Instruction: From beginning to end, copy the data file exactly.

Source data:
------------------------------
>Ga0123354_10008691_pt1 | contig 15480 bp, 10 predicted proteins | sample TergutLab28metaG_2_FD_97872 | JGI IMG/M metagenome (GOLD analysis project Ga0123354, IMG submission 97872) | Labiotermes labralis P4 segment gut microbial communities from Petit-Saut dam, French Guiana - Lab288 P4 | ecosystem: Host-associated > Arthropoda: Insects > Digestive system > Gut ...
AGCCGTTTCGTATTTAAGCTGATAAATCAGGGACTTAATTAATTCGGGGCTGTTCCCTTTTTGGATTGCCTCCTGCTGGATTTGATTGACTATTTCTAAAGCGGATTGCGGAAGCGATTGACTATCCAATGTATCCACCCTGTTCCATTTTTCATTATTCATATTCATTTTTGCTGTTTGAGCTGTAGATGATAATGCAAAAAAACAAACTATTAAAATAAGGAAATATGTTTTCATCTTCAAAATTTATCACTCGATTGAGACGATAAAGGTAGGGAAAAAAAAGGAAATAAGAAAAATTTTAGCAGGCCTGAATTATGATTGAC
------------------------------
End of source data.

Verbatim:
>Ga0123354_10008691_pt1 | contig 15480 bp, 10 predicted proteins | sample TergutLab28metaG_2_FD_97872 | JGI IMG/M metagenome (GOLD analysis project Ga0123354, IMG submission 97872) | Labiotermes labralis P4 segment gut microbial communities from Petit-Saut dam, French Guiana - Lab288 P4 | ecosystem: Host-associated > Arthropoda: Insects > Digestive system > Gut ...
AGCCGTTTCGTATTTAAGCTGATAAATCAGGGACTTAATTAATTCGGGGCTGTTCCCTTTTTGGATTGCCTCCTGCTGGATTTGATTGACTATTTCTAAAGCGGATTGCGGAAGCGATTGACTATCCAATGTATCCACCCTGTTCCATTTTTCATTATTCATATTCATTTTTGCTGTTTGAGCTGTAGATGATAATGCAAAAAAACAAACTATTAAAATAAGGAAATATGTTTTCATCTTCAAAATTTATCACTCGATTGAGACGATAAAGGTAGGGAAAAAAAAGGAAATAAGAAAAATTTTAGCAGGCCTGAATTATGATTGAC